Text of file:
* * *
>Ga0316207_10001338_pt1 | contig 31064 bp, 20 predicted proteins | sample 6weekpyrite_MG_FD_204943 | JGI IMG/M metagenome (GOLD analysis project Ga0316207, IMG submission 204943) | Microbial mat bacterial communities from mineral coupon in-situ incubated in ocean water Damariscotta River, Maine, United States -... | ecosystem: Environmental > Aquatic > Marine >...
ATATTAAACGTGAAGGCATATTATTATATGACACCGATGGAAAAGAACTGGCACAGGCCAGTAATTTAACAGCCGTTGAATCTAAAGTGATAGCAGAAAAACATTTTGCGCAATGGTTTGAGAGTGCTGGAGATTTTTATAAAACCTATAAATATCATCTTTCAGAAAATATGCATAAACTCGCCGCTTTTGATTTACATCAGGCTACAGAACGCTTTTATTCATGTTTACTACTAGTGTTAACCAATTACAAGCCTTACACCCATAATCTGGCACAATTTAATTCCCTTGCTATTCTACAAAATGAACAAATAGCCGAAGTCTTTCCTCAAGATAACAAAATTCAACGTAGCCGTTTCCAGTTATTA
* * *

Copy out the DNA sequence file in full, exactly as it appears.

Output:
>Ga0316207_10001338_pt1 | contig 31064 bp, 20 predicted proteins | sample 6weekpyrite_MG_FD_204943 | JGI IMG/M metagenome (GOLD analysis project Ga0316207, IMG submission 204943) | Microbial mat bacterial communities from mineral coupon in-situ incubated in ocean water Damariscotta River, Maine, United States -... | ecosystem: Environmental > Aquatic > Marine >...
ATATTAAACGTGAAGGCATATTATTATATGACACCGATGGAAAAGAACTGGCACAGGCCAGTAATTTAACAGCCGTTGAATCTAAAGTGATAGCAGAAAAACATTTTGCGCAATGGTTTGAGAGTGCTGGAGATTTTTATAAAACCTATAAATATCATCTTTCAGAAAATATGCATAAACTCGCCGCTTTTGATTTACATCAGGCTACAGAACGCTTTTATTCATGTTTACTACTAGTGTTAACCAATTACAAGCCTTACACCCATAATCTGGCACAATTTAATTCCCTTGCTATTCTACAAAATGAACAAATAGCCGAAGTCTTTCCTCAAGATAACAAAATTCAACGTAGCCGTTTCCAGTTATTA